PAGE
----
By Anna Merlan
By Lee Escobedo
By Alice Laussade
By Scott Reitz
By Claire Lawton
By Kiernan Maletsky
By Anna Merlan
Wearing its pseudo-literary trappings on its sleeve with a Balzac reference here and an Emerson there, this new effort from producer Ismail Merchant and director James Ivory (Howard's End) quite surprisingly cannot be called pretentious, which is a shame, as some typical stuffier-than-thou tripe would have been to its advantage. Even as a modern French film, the amusing emphasis on urination is remarkably tame, limited to the benefits of asparagus as a diuretic and Isabel briefly sporting a pair of those disgusting yellow-stained jeans, best described as "piss-washed." Plus there's Hudson's slummy reworking of Mommy's French sexcapades from Private Benjamin--herstory repeats, and the world yawns. Indeed, the movie simply attempts to ply its ugly-ish Americans in Paris as a sort of lowbrow bridge, mixing and mingling with the locals until all the characters end up seeming vaguely despicable, but not enough so to be fun.
The plot is a total pain, as it is simultaneously complicated and cliché-laden. Deep breath. As perky Isabel arrives in Paris intent on proving that she's the autonomous opposite of the meek Isabel in The Portrait of a Lady, she crosses paths with Roxy's pouty husband, Charles-Henri (Melvil Poupaud), who immediately ditches Roxy and their prop-like daughter Gennie (Esmee Buchet-Deak) plus their ever-expanding prosthetic fetus to go boink a hyperactive Russian freak named Magda (Rona Hartner), who in turn has ditched her insane American husband, Tellman (Matthew Modine). Basically, most everything else has something to do with relations between the golly-shucks Walker family and la famille de Persand, who are a model of bewildering Gallic arrogance. What we learn from their interactions is that Americans are cheap and stupid, while the French are greedy and stupid. Here's your New World Order.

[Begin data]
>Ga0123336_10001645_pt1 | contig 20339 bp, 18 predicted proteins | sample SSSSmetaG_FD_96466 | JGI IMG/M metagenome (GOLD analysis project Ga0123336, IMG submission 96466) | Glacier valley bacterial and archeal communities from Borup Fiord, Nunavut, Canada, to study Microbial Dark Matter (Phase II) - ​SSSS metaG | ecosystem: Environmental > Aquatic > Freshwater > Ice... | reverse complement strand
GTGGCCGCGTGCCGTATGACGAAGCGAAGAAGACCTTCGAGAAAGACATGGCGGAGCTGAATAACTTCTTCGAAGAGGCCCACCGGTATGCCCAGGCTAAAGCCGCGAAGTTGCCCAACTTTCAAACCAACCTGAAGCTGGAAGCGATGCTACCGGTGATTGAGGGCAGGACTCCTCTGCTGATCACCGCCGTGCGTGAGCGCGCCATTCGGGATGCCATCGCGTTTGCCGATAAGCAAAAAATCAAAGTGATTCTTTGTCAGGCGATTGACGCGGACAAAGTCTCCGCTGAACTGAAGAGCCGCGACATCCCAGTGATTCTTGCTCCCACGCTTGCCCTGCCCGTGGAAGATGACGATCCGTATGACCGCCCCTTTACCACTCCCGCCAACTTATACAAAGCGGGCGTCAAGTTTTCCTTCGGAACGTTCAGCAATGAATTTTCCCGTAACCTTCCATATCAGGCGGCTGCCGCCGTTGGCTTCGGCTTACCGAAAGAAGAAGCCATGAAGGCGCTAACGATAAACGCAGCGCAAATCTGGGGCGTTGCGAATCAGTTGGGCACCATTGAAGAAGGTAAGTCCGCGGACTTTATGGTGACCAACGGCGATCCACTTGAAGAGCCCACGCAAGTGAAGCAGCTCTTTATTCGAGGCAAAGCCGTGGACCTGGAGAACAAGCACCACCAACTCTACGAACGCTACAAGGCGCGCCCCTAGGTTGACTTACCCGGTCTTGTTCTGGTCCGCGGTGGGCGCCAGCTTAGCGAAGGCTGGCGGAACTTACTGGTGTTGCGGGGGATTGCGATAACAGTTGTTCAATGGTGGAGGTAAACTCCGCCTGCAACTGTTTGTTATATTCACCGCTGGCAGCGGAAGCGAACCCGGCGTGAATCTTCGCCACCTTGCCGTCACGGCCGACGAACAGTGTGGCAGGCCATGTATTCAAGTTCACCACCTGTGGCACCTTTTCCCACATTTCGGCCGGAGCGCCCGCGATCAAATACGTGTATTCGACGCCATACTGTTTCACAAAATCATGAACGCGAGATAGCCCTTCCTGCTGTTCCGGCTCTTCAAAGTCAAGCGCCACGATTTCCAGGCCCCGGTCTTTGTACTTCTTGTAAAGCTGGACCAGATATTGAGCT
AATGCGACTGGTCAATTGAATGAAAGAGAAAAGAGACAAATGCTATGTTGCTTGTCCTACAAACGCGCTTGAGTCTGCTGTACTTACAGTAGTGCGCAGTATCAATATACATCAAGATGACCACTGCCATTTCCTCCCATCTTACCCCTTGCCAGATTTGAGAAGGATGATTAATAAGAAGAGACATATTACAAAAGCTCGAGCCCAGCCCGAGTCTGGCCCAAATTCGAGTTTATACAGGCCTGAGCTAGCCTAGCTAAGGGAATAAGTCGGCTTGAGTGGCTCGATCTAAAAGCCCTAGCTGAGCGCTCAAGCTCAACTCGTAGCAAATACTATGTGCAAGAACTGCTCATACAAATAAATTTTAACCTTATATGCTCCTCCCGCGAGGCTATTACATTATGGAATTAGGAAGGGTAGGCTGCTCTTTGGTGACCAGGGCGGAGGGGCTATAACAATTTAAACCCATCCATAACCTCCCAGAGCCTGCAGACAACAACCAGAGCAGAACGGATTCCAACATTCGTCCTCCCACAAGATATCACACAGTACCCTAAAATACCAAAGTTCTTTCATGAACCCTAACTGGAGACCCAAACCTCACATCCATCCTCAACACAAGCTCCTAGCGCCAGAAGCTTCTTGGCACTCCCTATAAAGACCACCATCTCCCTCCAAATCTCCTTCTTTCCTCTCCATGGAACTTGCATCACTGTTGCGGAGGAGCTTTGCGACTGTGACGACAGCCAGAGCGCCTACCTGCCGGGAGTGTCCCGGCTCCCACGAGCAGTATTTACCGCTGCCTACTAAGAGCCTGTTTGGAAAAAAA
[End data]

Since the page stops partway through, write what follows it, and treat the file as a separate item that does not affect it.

But, of course, a bunch of other characters are required to distract us from the inherent dullness of the primary players, so we get Glenn Close doing her best Susan Sontag as women's-lit champion Olivia Pace, a part that ends up pitched much closer to her big-screen debut in The World According to Garp, right down to the chilly character buying herself a big house on the New England coast; seems like full-circle closure for the actress. When she's not passing around the glycerine drops for a tearful poetry reading by Roxy, Pace immediately connects Isabel to smarmy errand-boy Yves (Romain Duris) as well as relating very closely to the waif's fairly grotesque tryst with womanizing senator Edgar (Thierry Lhermitte), who just happens to be the uncle of Roxy's estranged husband. No wonder the French smoke so much.
There's also a subplot involving a painting of Saint Ursula, possibly a very valuable Fantin-Latour, long an heirloom of the bumbling, unconvincing Walker family (Stockard Channing, Sam Waterston, Thomas Lennon, not a blond gene among them!), but now mixed up in the divorce proceedings with the snooty de Persands (Samuel Labarthe and the legendary Leslie Caron). Bless that painting, as it affords us a couple of brief cameo scenes from the inimitable Stephen Fry, playing a British art appraiser who's capable of making boiled eggs seem amusing, all too temporarily lifting us from the stale melodrama.
At its best (which isn't much), Le Divorce blusters along with the tolerable tedium of had-to-be-there home movies; at its worst (which is about 90 percent), it illustrates why the French went and invented the word merde. It's a revoltingly insular and self-congratulatory movie, a poorly written soap opera that cannot be redeemed even by its dainty settings. In fact, at a luncheon party midway, Leslie Caron discovers that the Beaufort has gone off, and instructs her guests to avoid consuming the bad cheese. I issue a similar warning.
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